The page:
A short sale is a property being offered for sale at a price that it lower than the amount of the outstanding mortgage on the home. Since the sale price of the property will not satisfy the seller’s obligations to their lender, the seller cannot make the sole decision to accept your offer. That means the seller’s mortgage lender must also approve your offer in order for you to be able to purchase property. This process can be a lengthy and is not always successful. Some short sale lenders move directly to foreclosure instead of approving a qualified offer from a buyer. Its a tricky process and maddening  process.

When I first speak to a buyer, we talk about what is involved in successfully negotiating a short sale transaction. The primary question I ask is if they have the time and patience to wait an unpredictable amount of time for an approval of their offer? If the do not have both, the I encourage them not to consider any short sale properties. Period.

We continue to hear that lenders are shortening  the approval time  on these transactions, but I’ve done a lot of them and they continue to take months to close. IF they close at all.

Some of my buyers have gotten very good deals by patiently waiting for months for approval to buy a home.  But it’s no fun for anybody and many loose their patience and ask to begin looking for an alternative to buy.

Think about your personal situation. If you have the time and patience, and the home of your dreams is offered as a short sale – take your shot. But if you need to be in your new home on a date-certain, or if you are going to be brokenhearted if you loose that home, then don’t put yourself in short sale purgatory.  Go for the regular sale where you can negotiate directly with a seller and close in 30 days.

A title company I often use, Roberto and Associates, are experts at short sale negotiations and many of the successful transactions I’ve been involved in have been negotiated by them. In a recent newsletter, they published some FAQ’s about short sale transactions. I post them here to help you get a better handle on these tricky transactions.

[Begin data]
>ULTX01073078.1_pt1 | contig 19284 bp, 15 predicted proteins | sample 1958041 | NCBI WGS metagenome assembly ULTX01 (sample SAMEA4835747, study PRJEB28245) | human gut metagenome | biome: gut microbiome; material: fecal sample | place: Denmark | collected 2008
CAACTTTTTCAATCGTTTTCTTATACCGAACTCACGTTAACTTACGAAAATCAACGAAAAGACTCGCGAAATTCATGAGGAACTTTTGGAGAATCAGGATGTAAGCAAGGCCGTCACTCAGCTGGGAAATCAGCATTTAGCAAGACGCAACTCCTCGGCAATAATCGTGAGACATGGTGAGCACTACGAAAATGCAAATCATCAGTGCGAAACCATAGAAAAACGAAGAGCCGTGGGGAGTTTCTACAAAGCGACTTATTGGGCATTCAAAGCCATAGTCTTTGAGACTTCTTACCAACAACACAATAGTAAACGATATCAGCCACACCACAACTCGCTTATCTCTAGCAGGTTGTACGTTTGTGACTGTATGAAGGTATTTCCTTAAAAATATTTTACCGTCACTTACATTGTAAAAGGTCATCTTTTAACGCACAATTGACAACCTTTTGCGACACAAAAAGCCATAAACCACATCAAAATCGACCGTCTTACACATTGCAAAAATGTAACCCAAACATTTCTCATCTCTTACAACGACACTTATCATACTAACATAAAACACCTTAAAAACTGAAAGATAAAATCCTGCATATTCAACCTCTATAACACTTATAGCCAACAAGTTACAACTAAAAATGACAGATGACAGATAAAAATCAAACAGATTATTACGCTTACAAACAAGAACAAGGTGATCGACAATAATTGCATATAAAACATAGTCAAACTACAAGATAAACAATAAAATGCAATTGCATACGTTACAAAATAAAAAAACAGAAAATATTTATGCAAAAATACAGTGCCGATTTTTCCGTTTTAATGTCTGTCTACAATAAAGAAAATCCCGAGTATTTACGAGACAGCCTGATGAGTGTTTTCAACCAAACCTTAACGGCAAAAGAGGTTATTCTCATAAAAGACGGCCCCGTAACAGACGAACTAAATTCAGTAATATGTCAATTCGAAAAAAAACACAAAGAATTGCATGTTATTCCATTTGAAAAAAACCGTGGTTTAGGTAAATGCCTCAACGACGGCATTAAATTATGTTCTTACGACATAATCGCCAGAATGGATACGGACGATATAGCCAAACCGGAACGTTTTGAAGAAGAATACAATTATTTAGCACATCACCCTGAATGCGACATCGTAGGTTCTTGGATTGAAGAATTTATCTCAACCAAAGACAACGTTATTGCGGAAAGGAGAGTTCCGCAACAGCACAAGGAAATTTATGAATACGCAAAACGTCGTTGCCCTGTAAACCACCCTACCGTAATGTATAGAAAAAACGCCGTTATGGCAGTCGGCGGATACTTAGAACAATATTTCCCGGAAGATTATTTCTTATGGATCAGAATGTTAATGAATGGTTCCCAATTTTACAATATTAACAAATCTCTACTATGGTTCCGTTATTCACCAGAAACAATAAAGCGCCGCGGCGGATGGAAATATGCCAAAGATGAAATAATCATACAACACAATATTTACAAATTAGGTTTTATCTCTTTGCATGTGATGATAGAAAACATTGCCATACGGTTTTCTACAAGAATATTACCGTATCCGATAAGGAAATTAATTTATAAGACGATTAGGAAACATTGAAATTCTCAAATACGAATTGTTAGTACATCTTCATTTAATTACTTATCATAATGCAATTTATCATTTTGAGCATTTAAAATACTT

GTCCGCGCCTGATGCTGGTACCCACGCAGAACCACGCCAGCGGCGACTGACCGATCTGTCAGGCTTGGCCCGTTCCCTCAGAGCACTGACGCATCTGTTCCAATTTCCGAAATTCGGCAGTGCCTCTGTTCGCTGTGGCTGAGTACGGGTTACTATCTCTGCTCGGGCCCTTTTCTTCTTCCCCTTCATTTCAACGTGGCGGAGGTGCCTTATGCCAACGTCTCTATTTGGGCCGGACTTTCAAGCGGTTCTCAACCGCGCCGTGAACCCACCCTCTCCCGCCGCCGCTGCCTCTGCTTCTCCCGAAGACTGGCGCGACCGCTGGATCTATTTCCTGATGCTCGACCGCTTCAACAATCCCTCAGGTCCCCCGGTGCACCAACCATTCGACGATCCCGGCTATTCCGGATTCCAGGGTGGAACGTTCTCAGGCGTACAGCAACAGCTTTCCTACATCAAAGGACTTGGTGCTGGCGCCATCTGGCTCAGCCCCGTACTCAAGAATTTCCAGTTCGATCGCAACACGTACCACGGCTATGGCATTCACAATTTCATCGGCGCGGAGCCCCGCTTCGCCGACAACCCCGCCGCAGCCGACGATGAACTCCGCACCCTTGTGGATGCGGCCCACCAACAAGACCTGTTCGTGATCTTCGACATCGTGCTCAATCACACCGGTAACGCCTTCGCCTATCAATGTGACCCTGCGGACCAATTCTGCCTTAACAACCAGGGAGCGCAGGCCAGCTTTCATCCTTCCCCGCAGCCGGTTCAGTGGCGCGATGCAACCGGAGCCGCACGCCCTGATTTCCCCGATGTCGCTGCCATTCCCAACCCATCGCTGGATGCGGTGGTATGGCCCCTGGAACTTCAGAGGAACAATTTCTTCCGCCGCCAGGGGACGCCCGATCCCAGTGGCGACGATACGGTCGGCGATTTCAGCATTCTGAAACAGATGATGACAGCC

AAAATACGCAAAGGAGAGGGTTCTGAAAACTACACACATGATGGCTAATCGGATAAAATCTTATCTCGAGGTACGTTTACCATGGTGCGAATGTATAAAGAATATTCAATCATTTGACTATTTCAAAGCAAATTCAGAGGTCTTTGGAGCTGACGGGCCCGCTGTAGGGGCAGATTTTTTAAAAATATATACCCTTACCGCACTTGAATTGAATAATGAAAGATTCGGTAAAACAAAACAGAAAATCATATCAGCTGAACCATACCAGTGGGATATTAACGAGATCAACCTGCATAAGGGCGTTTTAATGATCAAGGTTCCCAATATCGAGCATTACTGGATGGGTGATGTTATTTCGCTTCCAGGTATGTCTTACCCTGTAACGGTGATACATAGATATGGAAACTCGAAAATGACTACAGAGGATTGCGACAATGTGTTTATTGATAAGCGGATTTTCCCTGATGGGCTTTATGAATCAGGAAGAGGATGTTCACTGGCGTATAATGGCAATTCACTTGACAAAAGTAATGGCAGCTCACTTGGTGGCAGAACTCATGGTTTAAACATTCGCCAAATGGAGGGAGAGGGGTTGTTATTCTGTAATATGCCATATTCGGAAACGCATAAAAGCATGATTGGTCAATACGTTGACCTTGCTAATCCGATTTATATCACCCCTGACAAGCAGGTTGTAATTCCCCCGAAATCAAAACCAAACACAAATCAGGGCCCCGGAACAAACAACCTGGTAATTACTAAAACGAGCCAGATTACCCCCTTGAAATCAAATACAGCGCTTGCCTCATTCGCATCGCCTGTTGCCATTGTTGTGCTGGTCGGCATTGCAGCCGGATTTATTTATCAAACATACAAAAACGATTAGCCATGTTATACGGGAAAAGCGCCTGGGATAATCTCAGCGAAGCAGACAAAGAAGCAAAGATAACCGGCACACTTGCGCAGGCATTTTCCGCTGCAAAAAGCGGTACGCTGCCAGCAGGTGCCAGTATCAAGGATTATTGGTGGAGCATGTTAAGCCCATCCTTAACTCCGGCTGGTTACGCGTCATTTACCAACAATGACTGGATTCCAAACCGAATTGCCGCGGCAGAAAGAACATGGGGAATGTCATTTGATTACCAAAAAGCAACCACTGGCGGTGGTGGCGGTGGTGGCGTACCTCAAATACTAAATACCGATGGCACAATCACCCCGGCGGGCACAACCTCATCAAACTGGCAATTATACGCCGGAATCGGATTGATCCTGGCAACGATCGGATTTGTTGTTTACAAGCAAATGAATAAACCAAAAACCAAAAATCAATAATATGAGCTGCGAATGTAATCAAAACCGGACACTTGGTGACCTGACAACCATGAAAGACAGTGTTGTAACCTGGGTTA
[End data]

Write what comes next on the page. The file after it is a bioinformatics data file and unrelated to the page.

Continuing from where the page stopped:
Ready to buy  a short sale, or regular sale home in Fort Lauderdale/Wilton Manors? Ken Can Help!

  • ·         Do lenders of short sales prohibit “flips” and/or define a flip?

o    We have heard that lenders need to inform their investors of an intent to “flip/re-sell” for consideration to approve a short sale.  We have seen GMAC require an Affidavit to be signed at or before closing stating that the buyer has no intentions to “re-sell” the property within 90 days.  We have also seen on approval letters language stating the same.  One may want to be cautious and ask for their acknowledgement of an intent to re-sell when the file is submitted and long before a surprise with the approval letter.

  • ·         How often do we contact a lender for updates on short sales?

o    Minimally, every 3-5 days and communicate updates to all parties of the transaction (agents, seller, mortgage professionals, etc.).

  • ·         How much time after a short sale is approved are buyers given to close?